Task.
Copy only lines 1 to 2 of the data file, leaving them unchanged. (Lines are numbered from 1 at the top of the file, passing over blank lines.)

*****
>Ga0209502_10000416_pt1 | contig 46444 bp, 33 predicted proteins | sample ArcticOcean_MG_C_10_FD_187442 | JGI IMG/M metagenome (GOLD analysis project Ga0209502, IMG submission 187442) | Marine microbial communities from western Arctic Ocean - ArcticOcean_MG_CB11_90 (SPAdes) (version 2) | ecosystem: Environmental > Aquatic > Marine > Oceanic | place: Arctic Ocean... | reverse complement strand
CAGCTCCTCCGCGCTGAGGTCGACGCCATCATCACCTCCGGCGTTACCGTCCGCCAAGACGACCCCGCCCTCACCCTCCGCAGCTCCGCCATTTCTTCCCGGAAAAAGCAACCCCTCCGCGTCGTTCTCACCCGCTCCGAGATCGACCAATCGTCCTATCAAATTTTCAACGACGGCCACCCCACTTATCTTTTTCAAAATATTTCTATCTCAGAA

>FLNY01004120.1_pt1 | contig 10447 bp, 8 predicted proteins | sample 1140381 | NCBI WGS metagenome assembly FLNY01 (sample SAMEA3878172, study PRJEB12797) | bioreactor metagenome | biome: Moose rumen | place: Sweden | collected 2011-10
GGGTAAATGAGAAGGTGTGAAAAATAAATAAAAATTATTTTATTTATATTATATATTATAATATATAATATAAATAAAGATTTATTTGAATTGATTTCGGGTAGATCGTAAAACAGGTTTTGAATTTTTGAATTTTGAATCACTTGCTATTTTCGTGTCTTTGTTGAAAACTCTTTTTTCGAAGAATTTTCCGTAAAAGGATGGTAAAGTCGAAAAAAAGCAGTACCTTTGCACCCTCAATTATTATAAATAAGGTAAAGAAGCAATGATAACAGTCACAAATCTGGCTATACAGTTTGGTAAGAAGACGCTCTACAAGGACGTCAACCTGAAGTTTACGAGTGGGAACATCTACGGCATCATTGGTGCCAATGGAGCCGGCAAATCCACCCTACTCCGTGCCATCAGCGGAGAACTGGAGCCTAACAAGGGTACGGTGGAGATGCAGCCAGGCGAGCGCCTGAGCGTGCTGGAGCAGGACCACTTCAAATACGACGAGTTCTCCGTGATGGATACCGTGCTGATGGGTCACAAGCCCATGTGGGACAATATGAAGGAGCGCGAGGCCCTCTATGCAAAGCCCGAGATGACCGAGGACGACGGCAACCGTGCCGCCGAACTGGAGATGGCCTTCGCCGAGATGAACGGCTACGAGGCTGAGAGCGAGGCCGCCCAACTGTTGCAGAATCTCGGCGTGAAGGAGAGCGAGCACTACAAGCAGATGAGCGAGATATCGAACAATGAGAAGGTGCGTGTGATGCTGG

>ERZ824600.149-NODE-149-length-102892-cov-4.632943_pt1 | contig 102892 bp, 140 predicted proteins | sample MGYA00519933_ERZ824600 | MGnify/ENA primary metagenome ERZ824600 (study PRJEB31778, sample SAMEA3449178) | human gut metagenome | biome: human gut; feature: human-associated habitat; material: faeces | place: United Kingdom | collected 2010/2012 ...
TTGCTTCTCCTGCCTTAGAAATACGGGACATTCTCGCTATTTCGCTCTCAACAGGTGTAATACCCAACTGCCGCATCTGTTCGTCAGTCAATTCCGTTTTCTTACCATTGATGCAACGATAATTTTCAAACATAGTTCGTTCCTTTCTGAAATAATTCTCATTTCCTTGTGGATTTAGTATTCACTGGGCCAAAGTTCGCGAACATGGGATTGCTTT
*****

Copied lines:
>Ga0209502_10000416_pt1 | contig 46444 bp, 33 predicted proteins | sample ArcticOcean_MG_C_10_FD_187442 | JGI IMG/M metagenome (GOLD analysis project Ga0209502, IMG submission 187442) | Marine microbial communities from western Arctic Ocean - ArcticOcean_MG_CB11_90 (SPAdes) (version 2) | ecosystem: Environmental > Aquatic > Marine > Oceanic | place: Arctic Ocean... | reverse complement strand
CAGCTCCTCCGCGCTGAGGTCGACGCCATCATCACCTCCGGCGTTACCGTCCGCCAAGACGACCCCGCCCTCACCCTCCGCAGCTCCGCCATTTCTTCCCGGAAAAAGCAACCCCTCCGCGTCGTTCTCACCCGCTCCGAGATCGACCAATCGTCCTATCAAATTTTCAACGACGGCCACCCCACTTATCTTTTTCAAAATATTTCTATCTCAGAA